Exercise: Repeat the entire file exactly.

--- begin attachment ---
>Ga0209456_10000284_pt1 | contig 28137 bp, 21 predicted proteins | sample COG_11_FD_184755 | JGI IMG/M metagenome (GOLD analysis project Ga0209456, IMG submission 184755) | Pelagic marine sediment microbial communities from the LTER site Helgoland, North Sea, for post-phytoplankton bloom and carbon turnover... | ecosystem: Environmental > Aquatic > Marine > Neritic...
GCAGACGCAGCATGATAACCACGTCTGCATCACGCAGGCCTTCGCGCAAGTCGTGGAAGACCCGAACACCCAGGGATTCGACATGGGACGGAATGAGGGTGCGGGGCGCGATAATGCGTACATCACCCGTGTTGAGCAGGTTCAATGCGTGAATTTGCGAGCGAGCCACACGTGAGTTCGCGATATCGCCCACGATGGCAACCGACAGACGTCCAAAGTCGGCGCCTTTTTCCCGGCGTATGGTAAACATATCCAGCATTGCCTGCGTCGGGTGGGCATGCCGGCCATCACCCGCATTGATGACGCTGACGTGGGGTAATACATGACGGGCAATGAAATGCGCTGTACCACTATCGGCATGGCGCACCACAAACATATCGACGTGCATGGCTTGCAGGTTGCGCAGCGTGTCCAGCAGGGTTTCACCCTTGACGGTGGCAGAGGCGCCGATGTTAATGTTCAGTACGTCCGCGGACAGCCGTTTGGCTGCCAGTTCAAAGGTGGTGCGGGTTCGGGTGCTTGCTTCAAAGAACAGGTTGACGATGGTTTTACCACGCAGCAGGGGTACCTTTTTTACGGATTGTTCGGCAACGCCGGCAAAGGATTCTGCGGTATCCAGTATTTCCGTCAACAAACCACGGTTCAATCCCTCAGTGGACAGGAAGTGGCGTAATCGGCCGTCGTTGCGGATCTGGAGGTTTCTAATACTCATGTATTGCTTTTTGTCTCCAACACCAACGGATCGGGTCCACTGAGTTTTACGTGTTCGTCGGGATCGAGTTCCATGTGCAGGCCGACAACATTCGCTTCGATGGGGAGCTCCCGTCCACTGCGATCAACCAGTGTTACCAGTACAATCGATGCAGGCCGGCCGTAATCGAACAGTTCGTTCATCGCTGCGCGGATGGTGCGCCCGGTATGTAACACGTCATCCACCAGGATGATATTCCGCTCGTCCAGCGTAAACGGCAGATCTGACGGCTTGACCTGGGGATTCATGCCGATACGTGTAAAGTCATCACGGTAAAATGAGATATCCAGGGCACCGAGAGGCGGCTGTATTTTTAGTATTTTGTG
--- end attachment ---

>Ga0209456_10000284_pt1 | contig 28137 bp, 21 predicted proteins | sample COG_11_FD_184755 | JGI IMG/M metagenome (GOLD analysis project Ga0209456, IMG submission 184755) | Pelagic marine sediment microbial communities from the LTER site Helgoland, North Sea, for post-phytoplankton bloom and carbon turnover... | ecosystem: Environmental > Aquatic > Marine > Neritic...
GCAGACGCAGCATGATAACCACGTCTGCATCACGCAGGCCTTCGCGCAAGTCGTGGAAGACCCGAACACCCAGGGATTCGACATGGGACGGAATGAGGGTGCGGGGCGCGATAATGCGTACATCACCCGTGTTGAGCAGGTTCAATGCGTGAATTTGCGAGCGAGCCACACGTGAGTTCGCGATATCGCCCACGATGGCAACCGACAGACGTCCAAAGTCGGCGCCTTTTTCCCGGCGTATGGTAAACATATCCAGCATTGCCTGCGTCGGGTGGGCATGCCGGCCATCACCCGCATTGATGACGCTGACGTGGGGTAATACATGACGGGCAATGAAATGCGCTGTACCACTATCGGCATGGCGCACCACAAACATATCGACGTGCATGGCTTGCAGGTTGCGCAGCGTGTCCAGCAGGGTTTCACCCTTGACGGTGGCAGAGGCGCCGATGTTAATGTTCAGTACGTCCGCGGACAGCCGTTTGGCTGCCAGTTCAAAGGTGGTGCGGGTTCGGGTGCTTGCTTCAAAGAACAGGTTGACGATGGTTTTACCACGCAGCAGGGGTACCTTTTTTACGGATTGTTCGGCAACGCCGGCAAAGGATTCTGCGGTATCCAGTATTTCCGTCAACAAACCACGGTTCAATCCCTCAGTGGACAGGAAGTGGCGTAATCGGCCGTCGTTGCGGATCTGGAGGTTTCTAATACTCATGTATTGCTTTTTGTCTCCAACACCAACGGATCGGGTCCACTGAGTTTTACGTGTTCGTCGGGATCGAGTTCCATGTGCAGGCCGACAACATTCGCTTCGATGGGGAGCTCCCGTCCACTGCGATCAACCAGTGTTACCAGTACAATCGATGCAGGCCGGCCGTAATCGAACAGTTCGTTCATCGCTGCGCGGATGGTGCGCCCGGTATGTAACACGTCATCCACCAGGATGATATTCCGCTCGTCCAGCGTAAACGGCAGATCTGACGGCTTGACCTGGGGATTCATGCCGATACGTGTAAAGTCATCACGGTAAAATGAGATATCCAGGGCACCGAGAGGCGGCTGTATTTTTAGTATTTTGTG